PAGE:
80498c6: ff 15 14 be 04 08 call *0x804be14
80498cc: 83 c4 10 add $0x10,%esp
80498cf: 83 ec 10 sub $0x10,%esp
80498d2: 8d 83 60 bf 04 08 lea 0x804bf60(%ebx),%eax
80498d8: 89 04 24 mov %eax,(%esp)
80498db: ff 15 14 be 04 08 call *0x804be14
80498e1: 83 c4 10 add $0x10,%esp
80498e4: 83 c3 40 add $0x40,%ebx
80498e7: 81 fb 80 01 00 00 cmp $0x180,%ebx
80498ed: 75 a1 jne 8049890
Apparently, clang is trying to set up and tear down an aligned stack parameter, but does not notice for some reason that the same set up and tear down happens four times in a row, thus missing the opportunity to optimize the three of them out.
I tried to come up with a smaller fragment of code that reproes that, but could not so far, that is why instead of filing a bug report I'm just mentioning this on the blog. Notably, gcc does not have any problems with this particular piece of code, but as I mentioned above, gcc's code is ultimately larger and less packer-friendly.
Also, it's possible to get an ICE with clang when doing weird stuff with SIMD intrinsics/registers (especially when aliased unions with floats are involved), but again, a simple isolated repro is hard to come by.
3. x86 code is damn tight (SSE one, anyway).
I experimented with some simple transforms on the resulting binary to improve compression ratio. Using tools from ELF kickers and an excellent distorm disassembler library, I wrote a code rotator to transpose x86 opcodes, i.e. instead of having them placed in memory like
164a: 0f 28 ea movaps %xmm2,%xmm5
164d: 0f 59 ed mulps %xmm5,%xmm5
1650: 0f 59 e9 mulps %xmm1,%xmm5
165b: 0f 52 ed rsqrtps %xmm5,%xmm5
165e: 0f 59 d5 mulps %xmm5,%xmm2
1661: 0f 58 e2 addps %xmm2,%xmm4
0f 28 ea 0f 59 ed 0f 59 e9 0f 52 ed 0f 59 d5 0f 58 e2
the rotator places them roughly like
0f 0f 0f 0f 0f 0f 28 59 59 52 59 58 ea ed e9 ed d5 e2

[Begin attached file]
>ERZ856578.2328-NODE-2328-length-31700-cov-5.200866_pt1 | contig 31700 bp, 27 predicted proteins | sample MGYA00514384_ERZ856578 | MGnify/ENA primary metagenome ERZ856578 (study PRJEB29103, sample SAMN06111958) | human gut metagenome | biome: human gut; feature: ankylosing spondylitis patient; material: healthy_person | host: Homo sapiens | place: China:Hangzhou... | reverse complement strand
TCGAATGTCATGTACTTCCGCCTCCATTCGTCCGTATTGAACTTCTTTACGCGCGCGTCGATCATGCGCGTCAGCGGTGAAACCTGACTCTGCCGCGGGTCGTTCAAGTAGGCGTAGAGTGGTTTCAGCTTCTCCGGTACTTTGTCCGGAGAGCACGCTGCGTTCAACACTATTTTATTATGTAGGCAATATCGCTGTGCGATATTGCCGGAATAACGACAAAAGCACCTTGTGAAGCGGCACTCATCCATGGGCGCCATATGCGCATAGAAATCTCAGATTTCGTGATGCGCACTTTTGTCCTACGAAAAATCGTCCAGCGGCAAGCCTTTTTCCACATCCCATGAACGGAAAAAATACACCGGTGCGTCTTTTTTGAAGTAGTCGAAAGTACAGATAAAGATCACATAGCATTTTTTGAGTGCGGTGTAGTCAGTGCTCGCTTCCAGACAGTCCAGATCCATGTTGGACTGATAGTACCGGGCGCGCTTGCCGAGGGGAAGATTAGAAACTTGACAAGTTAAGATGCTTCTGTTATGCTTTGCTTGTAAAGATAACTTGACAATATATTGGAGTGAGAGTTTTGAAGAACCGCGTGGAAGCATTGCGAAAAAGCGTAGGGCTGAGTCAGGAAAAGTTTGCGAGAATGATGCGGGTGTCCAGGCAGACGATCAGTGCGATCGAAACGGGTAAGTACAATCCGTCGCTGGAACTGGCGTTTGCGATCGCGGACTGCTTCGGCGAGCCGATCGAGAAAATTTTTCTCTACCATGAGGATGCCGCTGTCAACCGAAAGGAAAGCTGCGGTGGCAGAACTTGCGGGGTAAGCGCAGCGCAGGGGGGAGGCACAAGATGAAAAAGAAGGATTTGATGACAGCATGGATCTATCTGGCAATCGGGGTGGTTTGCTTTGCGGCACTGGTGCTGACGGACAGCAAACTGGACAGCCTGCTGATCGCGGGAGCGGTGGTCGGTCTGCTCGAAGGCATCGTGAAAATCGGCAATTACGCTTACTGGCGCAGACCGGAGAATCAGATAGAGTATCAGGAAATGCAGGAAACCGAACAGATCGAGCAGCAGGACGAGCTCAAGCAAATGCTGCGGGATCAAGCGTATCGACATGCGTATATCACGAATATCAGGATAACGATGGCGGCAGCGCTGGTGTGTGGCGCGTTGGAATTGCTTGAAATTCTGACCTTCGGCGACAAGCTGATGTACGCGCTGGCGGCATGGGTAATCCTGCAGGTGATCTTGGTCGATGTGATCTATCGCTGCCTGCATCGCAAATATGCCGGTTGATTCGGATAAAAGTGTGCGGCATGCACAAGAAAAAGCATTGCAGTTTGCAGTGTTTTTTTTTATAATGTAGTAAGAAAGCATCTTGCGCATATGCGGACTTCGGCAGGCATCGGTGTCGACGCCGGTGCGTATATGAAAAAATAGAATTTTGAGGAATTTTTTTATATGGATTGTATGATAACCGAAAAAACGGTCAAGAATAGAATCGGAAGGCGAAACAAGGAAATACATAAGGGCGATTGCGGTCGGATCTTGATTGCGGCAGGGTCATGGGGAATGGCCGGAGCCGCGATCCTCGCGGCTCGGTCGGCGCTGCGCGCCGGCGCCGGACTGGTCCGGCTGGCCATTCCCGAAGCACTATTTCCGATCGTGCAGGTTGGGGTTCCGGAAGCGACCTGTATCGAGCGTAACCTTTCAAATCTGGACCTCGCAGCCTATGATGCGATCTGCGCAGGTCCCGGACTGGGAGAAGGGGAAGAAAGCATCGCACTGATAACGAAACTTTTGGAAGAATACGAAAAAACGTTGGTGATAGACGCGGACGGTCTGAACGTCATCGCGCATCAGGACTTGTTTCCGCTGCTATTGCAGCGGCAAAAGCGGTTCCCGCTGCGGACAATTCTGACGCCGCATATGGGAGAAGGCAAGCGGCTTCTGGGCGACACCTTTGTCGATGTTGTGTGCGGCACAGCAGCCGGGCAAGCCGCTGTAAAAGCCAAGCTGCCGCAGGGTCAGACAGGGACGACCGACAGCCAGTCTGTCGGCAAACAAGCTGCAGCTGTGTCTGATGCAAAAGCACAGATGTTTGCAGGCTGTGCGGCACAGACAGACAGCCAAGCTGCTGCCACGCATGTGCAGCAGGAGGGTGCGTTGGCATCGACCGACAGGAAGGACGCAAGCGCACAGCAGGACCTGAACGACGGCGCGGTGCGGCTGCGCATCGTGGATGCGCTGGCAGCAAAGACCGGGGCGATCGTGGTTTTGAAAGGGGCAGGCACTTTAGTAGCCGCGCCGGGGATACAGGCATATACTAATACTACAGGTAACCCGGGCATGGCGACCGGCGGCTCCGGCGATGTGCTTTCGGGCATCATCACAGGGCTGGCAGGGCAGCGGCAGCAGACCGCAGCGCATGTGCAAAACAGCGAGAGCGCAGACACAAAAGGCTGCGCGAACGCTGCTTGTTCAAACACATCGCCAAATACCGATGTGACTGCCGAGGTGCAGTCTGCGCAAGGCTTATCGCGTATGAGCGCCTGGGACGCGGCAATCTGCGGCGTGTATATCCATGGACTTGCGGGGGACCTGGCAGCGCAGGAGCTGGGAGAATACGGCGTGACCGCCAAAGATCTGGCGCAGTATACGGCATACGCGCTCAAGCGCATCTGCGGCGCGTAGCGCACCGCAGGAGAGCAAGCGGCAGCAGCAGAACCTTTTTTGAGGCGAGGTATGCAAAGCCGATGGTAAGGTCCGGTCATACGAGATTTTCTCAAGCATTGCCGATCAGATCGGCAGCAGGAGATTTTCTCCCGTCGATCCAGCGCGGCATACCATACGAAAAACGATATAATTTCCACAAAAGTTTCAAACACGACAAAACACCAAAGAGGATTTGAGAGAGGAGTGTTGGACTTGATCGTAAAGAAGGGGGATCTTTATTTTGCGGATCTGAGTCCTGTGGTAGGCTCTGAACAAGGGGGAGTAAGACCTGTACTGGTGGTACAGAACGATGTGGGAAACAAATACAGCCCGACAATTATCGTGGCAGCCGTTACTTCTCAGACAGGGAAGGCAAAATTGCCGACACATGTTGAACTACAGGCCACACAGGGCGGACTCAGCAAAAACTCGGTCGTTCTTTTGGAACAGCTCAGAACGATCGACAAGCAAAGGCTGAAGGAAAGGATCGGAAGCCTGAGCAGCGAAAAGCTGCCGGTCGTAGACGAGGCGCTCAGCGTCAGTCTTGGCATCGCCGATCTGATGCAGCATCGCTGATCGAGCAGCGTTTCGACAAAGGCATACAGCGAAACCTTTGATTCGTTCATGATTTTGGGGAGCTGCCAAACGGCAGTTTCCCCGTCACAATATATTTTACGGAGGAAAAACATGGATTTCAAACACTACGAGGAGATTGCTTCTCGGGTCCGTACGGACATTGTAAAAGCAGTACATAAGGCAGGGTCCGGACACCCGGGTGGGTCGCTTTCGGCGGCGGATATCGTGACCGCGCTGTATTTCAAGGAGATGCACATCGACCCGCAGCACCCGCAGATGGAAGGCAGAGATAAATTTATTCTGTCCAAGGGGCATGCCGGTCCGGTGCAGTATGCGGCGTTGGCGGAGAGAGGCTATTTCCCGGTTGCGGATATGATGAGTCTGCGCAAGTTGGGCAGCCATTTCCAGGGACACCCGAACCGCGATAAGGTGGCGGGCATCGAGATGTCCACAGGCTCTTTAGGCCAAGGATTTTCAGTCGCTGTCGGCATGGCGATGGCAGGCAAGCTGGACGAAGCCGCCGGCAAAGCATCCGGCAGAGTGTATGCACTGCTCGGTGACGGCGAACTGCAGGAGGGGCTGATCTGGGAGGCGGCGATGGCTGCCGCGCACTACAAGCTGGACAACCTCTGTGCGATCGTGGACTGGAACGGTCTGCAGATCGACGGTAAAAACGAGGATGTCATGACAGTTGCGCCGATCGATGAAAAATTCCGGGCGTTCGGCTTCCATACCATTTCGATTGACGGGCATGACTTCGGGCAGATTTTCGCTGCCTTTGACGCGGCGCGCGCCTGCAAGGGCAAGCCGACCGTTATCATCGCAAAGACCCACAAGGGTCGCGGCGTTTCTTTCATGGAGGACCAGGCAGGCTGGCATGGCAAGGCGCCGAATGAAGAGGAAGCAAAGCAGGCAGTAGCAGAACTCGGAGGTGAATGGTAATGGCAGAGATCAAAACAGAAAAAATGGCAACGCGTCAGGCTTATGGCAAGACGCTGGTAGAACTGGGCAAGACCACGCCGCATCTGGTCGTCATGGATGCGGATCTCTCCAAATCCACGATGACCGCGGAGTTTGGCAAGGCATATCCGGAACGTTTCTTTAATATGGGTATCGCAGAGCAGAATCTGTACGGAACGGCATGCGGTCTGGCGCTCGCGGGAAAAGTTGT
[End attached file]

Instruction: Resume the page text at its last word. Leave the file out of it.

(it is actually more tricky as x86 opcodes have different sizes).
Guess what? Despite this layout looking more regular, it actually packs worse, at least with gzip and lzma (which are used as 4k code droppers). Trying to add a simple RLE pre-pass didn't help, so this requires a closer (and more thorough) look.
4. Linux needs better 4k tools.
Particularly, lack of crinkler is a major disadvantage. Specialized (and better) loaders than ld do exist, but nothing can make up for the lack of crinkler's excellent packer.
However, I would like to highlight GC masher, a great tool (with awful source code, but still) to conduct a brute-force search of compiler parameters or code layout (e.g. provide alternative paths in code switched by
#ifs and use the tool to find the combination with the best compression ratio). With some creative use, the tool can be used to find not the smallest, but the fastest version of resulting binary (within the limits of a brute-force search of course).
5. Demomaking is fun and I missed it.
I have previously coded a 4k intro (MS-DOS, with GUS music), and a couple of demos, too, but I have been inactive for quite a while (crunch doesn't help creativity and then there were other reasons, too). Now that I returned to coding scene stuff, I feel myself a teenager again